By Dan Bernstein– senior columnist

(CBS) At first glance, it looks surprising that the NHL has a higher salary cap number than the NBA for the upcoming season.

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It’s true. Before we get into the details of what’s commencing for the two leagues Wednesday – NBA free agency just tipping off at the stroke of midnight and the puck dropping for the NHL open market – note that hockey teams are preparing to slice up $71.4 million per team while the ballers have $67.1, though reports indicate the possibility of the latter number rising by another $2 million before all is said and done.

It’s deceptive, however, the difference between a hard cap and a soft one. Look no further than Chicago for a stark rendering of how the two systems play out.

The Blackhawks were just forced to trade a well-liked rising star in Brandon Saad, while the Bulls’ own All-Star guard, Jimmy Butler, is incentivized to not want all the money the team can give him. It’s all because of the number of American televisions tuned to the respective sports and the advertising muscle each audience can deliver.

NBC pays the NHL $2 billion over 10 years for U.S. broadcast rights. Franchises on this side of the border struggle to turn a profit mostly due to the lack of revenue from that stream, while Canadian teams benefit from the league’s 12-year, $5.23 billion (Canadian) deal with Rogers Communications. The struggles of the Canadian dollar have also adversely affected the amount available for players.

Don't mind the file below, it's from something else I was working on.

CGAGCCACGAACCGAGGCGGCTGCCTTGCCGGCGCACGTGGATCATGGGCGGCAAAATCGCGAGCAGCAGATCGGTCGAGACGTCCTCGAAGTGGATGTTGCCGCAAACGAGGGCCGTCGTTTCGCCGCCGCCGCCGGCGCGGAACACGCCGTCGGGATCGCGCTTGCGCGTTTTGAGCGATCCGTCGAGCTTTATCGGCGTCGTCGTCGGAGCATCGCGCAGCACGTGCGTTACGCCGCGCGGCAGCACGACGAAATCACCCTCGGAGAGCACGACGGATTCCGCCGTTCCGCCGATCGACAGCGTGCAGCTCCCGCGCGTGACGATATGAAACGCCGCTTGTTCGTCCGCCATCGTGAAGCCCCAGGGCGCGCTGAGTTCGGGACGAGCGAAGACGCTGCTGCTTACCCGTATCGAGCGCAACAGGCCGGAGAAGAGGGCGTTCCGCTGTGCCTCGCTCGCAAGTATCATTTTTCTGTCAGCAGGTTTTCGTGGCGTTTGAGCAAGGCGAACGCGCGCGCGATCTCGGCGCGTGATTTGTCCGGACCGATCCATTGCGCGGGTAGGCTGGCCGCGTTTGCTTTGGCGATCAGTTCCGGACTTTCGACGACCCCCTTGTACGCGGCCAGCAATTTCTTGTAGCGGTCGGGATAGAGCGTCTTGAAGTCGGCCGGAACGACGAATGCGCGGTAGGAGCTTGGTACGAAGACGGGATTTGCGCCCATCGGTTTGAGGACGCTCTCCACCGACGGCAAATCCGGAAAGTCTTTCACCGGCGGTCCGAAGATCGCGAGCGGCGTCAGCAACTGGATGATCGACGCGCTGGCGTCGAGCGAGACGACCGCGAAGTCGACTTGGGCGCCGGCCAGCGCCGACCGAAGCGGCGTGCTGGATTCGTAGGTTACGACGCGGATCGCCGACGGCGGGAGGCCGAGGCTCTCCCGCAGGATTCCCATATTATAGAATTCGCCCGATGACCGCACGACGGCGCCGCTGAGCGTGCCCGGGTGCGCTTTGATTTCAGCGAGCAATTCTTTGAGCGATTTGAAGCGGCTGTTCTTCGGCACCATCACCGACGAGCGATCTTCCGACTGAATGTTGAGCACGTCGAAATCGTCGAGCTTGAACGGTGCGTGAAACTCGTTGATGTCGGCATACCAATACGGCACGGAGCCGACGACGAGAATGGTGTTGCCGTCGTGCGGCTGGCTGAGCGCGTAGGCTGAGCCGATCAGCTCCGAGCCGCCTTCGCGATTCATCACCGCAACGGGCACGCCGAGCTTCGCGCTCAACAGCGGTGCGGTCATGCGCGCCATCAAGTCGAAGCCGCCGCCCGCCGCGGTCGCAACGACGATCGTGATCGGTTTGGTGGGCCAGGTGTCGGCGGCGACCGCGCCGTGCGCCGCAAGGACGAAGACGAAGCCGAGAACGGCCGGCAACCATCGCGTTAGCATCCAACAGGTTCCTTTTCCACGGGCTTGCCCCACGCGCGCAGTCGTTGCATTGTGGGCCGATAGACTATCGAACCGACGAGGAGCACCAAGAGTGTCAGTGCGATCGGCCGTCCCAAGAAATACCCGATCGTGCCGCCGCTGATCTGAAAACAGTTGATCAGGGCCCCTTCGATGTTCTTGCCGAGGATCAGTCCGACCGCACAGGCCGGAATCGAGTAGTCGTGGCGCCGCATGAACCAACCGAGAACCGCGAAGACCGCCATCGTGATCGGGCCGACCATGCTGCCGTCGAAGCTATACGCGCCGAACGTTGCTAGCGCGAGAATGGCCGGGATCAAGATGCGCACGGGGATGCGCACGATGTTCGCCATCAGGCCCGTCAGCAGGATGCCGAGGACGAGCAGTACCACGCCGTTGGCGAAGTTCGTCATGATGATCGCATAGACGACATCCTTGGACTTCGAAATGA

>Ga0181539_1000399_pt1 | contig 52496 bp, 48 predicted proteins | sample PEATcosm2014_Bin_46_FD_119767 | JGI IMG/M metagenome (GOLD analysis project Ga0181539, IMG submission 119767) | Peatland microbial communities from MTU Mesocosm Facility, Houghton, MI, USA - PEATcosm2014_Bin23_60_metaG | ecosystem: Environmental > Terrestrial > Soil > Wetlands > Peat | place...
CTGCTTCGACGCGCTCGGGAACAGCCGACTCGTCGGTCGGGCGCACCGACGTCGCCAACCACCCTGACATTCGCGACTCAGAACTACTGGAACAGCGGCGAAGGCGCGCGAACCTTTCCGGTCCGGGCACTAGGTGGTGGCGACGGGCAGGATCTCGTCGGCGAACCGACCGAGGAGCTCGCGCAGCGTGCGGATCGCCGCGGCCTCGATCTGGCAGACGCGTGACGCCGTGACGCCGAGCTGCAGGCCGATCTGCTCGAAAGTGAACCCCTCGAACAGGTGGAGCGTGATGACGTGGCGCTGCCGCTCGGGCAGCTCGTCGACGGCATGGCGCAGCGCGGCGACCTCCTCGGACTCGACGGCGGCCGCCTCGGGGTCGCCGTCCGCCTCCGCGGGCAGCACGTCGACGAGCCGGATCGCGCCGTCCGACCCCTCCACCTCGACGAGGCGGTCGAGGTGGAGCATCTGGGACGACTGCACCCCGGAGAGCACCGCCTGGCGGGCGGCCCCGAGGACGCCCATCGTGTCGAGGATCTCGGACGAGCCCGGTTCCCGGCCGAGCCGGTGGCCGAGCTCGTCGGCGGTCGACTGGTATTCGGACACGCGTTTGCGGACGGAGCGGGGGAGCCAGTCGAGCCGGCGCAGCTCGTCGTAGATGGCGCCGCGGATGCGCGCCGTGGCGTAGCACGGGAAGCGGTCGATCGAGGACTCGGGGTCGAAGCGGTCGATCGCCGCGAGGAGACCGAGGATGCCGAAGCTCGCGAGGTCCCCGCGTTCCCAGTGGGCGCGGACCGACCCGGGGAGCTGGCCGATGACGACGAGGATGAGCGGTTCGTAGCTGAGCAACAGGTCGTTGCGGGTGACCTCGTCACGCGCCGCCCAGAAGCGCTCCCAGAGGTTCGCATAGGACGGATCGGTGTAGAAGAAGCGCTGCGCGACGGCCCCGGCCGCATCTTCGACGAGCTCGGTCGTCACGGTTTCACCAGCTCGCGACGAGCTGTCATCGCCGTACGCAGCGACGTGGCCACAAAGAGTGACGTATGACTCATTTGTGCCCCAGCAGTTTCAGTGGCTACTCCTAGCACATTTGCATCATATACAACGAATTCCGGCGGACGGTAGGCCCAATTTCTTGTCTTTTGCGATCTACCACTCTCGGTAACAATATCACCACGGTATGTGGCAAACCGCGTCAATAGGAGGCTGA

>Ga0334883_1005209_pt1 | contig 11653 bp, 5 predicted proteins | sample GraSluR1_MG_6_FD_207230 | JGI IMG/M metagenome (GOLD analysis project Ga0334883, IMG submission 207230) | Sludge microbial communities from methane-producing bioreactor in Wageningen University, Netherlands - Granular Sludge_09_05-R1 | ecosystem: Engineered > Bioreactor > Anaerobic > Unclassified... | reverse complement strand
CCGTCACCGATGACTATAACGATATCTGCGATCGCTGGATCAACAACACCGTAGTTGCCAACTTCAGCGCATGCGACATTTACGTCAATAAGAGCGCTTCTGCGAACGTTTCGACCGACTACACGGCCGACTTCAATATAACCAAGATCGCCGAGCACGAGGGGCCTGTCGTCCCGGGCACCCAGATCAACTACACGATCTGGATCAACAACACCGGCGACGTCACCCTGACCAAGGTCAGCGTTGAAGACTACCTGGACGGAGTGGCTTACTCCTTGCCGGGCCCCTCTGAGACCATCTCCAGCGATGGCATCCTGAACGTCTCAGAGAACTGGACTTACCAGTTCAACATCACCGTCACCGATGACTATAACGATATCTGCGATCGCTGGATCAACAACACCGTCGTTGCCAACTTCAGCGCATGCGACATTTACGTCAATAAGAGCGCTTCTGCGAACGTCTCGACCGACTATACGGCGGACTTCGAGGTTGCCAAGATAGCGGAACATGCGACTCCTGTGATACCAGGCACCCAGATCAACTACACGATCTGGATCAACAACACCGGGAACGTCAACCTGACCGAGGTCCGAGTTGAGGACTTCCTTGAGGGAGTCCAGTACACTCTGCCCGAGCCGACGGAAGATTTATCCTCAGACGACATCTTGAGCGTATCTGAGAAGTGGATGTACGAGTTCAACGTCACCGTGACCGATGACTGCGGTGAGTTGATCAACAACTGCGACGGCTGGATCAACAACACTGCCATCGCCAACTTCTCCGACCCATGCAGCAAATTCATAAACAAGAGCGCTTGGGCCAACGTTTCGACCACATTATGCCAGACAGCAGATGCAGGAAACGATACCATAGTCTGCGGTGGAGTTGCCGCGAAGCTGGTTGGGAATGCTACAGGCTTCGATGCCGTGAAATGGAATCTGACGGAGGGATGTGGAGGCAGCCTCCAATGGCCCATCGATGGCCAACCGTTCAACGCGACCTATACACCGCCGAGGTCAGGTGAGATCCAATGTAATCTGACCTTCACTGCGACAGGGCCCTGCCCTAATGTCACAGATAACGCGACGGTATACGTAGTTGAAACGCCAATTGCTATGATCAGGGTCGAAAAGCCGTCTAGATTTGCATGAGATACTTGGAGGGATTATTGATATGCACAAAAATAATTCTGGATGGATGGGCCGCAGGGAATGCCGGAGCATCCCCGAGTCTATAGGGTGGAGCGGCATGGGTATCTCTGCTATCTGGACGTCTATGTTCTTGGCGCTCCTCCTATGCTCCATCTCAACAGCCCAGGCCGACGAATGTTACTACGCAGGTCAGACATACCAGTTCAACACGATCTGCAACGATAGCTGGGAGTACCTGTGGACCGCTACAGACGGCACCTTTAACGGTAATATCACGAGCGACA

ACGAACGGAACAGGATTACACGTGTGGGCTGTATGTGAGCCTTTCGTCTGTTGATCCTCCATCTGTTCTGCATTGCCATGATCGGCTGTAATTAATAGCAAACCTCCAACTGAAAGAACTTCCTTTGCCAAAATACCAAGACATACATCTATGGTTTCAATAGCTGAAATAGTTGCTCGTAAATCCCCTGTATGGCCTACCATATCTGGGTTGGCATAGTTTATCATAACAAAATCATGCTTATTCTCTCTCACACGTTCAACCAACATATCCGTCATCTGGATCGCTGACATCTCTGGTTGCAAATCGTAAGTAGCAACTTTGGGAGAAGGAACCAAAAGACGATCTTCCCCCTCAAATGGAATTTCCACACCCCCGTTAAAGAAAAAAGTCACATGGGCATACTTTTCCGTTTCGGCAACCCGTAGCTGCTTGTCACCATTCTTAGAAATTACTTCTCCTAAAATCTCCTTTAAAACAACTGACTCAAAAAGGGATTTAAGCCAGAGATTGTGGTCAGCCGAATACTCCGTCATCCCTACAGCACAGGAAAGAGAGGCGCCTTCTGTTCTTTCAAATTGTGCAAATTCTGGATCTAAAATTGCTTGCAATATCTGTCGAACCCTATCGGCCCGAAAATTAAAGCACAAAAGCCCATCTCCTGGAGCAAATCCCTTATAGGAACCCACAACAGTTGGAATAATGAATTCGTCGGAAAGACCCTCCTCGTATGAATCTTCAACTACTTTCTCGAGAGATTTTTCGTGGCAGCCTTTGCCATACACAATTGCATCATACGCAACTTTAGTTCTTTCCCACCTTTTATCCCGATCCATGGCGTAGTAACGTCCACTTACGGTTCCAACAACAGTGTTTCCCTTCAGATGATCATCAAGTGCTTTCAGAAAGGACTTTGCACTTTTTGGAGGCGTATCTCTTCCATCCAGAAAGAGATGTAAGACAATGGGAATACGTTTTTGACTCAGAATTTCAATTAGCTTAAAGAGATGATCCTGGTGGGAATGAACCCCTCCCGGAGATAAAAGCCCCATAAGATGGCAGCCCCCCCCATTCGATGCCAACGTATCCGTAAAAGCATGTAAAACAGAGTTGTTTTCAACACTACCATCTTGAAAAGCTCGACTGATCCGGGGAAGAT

The NBA’s new contract with ESPN and Turner Sports is worth $24 billion over nine years, jolting the salary level up to a projected $89 million per team in 2016-’17 and $108 million in 2017-’18, and that’s before factoring in the byzantine system of exceptions that allows teams to splurge far beyond even those levels.

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Luxury tax is paid next year at around $82 million, and the new TV money figures to push that to a whopping $127 million level as soon as 2017-’18. That means teams blowing past the soft cap to re-sign their own free agents under what’s known as the Larry Bird rule can pay out whatever they want as long as they pay a penalty to the league that’s then redistributed to smooth out financial imbalances. That the lowest tax threshold will soon be almost double the current cap number speaks to the power of eyes on TVs.

That’s why basketball is seeing a game of chicken going on between agents and teams. Somebody like Butler – a 25-year-old with his arrow pointed up – is smarter to turn down the maximum guaranteed offer of five years and $90 million he received from the Bulls, angling instead for a shorter deal to get him an earlier maximum slice of the much richer pie available soon. Players can bet on themselves maintaining health and performance to reap tens of millions in return.

But there are no such windfalls and no such relief afforded NHL teams, where the number is the number. Though Butler and Saad played in the same building, the ice under the hardwood means a colder reality.

Saad wanted the bigger salary, to which he’s completely entitled, and his team simply couldn’t afford him. There’s no Larry Bird exception that would let the Blackhawks exceed the cap, so he was sent to Columbus for a handful of viable players.

Names will be flying around the news in the coming hours and days, as both wintertime pro sports begin to remodel their rosters. They held their respective amateur drafts last week on consecutive days and open their free agency periods together, but they exist in entirely different economic worlds.

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Dan Bernstein is a co-host of 670 The Score’s “Boers and Bernstein Show” in afternoon drive. Follow him on Twitter  @dan_bernstein and read more of his columns here.